The print and electronic media have had - and continue to have - an overwhelming amount of news and analysis around the crisis of xenophobia that has gripped our country.
Surely, this is justifiable when you have figures of between 50 000 and 100 000 people who have been displaced and when such a complex occurrence has such far-reaching implications for a country like South Africa.
The pogroms against foreign-born people have, as many commentators have noted, smashed the idea that South Africa is somehow an exceptional country.
It is now clear that we, like other developing countries that have suffered terrible communal violence such as India and Nigeria, are in serious trouble.
Now that much has already been said about the crisis of xenophobia we turn our attention to what should happen in the aftermath of these terrible attacks - a critical reflection that helps us move forward.
There are two clear priorities. One is taking on the appalling way in which the South African government has responded to the refugee crisis.
We need vastly better support that can quickly reintegrate people into society. Refugee camps are simply another outrage and are utterly unacceptable.
But we also need to work out what has gone so terrible wrong in our society.
There has been a lot of discussion around this, some of it quite good. All commentators seem to agree that poverty is, quite clearly, a pre-condition for the desperation and alienation that leads to this kind of barbarism.
Mahmood Mamdani, perhaps the greatest living African scholar, argued, together with leading South African scholar Sampie Terreblanche, that the economy required fundamental restructuring towards the interests of the poor.
This is clearly correct. If we continue to orientate our economy around the interests of the large corporations and the elites that profit from them we will simply slip deeper into this morass.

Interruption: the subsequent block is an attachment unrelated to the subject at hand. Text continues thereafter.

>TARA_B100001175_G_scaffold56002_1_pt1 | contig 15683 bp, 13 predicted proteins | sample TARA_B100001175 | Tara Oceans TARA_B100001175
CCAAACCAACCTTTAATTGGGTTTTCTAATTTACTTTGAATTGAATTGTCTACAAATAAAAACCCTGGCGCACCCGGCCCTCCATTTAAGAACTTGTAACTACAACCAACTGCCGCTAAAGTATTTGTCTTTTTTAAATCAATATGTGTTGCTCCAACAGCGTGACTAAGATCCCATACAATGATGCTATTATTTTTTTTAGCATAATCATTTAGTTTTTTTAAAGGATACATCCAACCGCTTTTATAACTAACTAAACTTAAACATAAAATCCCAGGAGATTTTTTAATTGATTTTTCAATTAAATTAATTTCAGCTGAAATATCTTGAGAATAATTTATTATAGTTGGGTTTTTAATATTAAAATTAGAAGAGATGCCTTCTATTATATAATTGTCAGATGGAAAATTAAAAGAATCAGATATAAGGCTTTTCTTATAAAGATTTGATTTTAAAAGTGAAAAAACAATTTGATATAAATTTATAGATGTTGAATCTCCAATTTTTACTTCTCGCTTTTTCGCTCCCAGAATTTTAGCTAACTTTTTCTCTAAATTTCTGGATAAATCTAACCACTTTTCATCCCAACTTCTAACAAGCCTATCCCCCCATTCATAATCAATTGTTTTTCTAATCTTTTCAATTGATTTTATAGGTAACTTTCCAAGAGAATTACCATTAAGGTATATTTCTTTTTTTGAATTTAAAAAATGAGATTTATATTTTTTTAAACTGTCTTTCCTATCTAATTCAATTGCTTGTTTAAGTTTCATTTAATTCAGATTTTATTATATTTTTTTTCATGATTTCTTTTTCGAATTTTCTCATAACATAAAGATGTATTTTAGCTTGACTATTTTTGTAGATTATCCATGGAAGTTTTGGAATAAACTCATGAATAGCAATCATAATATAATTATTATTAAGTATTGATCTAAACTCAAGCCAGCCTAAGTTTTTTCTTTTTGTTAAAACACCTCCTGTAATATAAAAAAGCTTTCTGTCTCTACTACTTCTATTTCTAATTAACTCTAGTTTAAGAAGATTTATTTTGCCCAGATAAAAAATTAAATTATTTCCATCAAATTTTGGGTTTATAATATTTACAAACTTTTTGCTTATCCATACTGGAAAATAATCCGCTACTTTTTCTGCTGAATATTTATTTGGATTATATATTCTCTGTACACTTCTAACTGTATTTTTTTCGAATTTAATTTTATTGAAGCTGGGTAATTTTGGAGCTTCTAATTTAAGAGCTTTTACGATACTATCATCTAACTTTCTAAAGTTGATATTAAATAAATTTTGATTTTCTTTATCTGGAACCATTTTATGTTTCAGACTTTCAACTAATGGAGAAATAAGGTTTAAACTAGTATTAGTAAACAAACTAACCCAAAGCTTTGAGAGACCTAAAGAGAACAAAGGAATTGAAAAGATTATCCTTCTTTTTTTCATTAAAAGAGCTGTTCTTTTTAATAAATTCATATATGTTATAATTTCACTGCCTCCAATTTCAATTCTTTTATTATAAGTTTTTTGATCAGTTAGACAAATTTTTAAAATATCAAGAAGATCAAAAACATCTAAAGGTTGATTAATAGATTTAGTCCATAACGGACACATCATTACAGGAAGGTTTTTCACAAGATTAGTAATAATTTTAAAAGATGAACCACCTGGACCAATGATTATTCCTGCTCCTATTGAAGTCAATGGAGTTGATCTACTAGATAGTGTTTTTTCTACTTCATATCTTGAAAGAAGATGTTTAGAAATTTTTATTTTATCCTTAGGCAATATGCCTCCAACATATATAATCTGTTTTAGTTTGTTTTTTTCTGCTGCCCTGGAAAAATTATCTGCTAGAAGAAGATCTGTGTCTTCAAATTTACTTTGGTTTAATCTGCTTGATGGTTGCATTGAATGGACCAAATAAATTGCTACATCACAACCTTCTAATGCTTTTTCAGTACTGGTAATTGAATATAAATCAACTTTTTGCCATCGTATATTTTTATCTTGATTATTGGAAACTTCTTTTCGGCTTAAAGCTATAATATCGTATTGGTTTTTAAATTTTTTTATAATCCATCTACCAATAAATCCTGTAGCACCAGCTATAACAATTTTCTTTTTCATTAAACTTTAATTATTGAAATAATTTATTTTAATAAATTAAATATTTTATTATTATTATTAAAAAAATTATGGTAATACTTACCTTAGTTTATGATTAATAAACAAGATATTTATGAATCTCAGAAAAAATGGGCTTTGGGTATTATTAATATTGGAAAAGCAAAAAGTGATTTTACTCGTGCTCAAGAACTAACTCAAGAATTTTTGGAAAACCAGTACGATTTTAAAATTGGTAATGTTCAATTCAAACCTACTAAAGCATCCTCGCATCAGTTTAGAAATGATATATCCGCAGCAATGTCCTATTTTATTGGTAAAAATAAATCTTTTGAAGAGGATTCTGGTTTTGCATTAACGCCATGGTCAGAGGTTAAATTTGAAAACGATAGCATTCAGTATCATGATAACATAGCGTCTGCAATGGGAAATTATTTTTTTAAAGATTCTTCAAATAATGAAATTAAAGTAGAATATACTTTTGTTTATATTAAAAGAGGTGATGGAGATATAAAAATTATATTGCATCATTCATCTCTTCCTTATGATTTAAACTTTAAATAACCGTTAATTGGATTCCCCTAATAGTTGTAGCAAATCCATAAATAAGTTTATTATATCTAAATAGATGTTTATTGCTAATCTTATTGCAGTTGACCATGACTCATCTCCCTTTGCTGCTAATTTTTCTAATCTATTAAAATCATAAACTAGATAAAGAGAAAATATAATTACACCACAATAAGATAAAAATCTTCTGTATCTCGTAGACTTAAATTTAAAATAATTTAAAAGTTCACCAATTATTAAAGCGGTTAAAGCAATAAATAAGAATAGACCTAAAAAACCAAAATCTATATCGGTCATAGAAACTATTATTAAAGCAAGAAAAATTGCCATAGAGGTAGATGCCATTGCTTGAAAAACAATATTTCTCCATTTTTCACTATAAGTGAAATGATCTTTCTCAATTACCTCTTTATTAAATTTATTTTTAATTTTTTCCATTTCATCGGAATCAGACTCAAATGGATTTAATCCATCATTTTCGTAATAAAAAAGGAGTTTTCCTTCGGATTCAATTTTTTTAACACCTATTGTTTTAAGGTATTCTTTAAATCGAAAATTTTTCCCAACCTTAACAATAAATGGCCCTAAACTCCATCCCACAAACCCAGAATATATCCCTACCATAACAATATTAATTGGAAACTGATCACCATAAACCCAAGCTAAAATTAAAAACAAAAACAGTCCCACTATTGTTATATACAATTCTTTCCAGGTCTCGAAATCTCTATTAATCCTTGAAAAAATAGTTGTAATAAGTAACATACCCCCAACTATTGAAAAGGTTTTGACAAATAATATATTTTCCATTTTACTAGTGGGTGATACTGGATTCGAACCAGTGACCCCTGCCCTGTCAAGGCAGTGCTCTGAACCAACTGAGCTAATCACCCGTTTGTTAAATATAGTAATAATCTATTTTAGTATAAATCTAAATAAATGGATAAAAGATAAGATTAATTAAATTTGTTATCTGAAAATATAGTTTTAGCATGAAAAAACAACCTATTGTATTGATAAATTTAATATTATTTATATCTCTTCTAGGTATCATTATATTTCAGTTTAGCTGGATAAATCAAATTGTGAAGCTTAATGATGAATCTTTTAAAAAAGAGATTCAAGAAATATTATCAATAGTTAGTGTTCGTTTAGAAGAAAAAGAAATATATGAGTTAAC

It is essential that we break with the fantasies of trickle-down economics and begin immediately with concrete measures to give some hope to the poor. A basic income grant would be a good first step.
However, a great deal of the analysis has not paid sufficient attention to the idea that there is a serious disconnection between the government and its citizens.
With all of the wonderful talk of participatory democracy in our country, one would surely have expected government stakeholders to know the burning issues in communities.
Given the profound nature of our social crisis generally, our politics should be about putting ordinary people at the centre of public life. Had this happened then we would have known how communities felt about foreigners and how they understood their socio-economic context.
A key element in this regard is the issue of housing. The tensions around the housing crisis, and in particular the widespread allocation of housing on a corrupt basis, were a key factor in driving the explosion of rage.
But very few have noted that the deep social tensions around the housing crisis are not merely a question of stepping up delivery. It has clearly emerged in the so-called “service delivery protests” of the past few years that the whole approach to housing is causing deep social tensions.
By trying to eradicate shacks the state is forcing the urban poor into more and more crowded and smaller and smaller bits of land.
By forcibly removing people to “human dumping grounds” outside the cities, like Parkgate in Durban and Delft in Cape Town, the state is taking people away from access to work, schools and so on.
And because housing development is being undertaken in a totally top-down manner without consultation with communities, anger has not had constructive channels and rumours often run wild.
If there were proper forums where communities could meet the government on the housing question and plan it together we could build a social compact.
Without exception, every instance of genuinely successful public housing provision is based on democratic planning partnerships between governments and community organisations.
At the moment people generally don’t know what the plans for them are, have no real way to get clear information and, most importantly, have no way of influencing the planning that will aff- ect their lives.
Planning needs to become a genuine partnership. Without such a partnership, even the best intentioned projects can do more harm than good.
The simple fact of the matter is that the government needs to work with people, not for people. All citizens need to feel that they have a genuine stake in society.
If our own citizens actually felt like citizens they’d be far less likely to turn on others.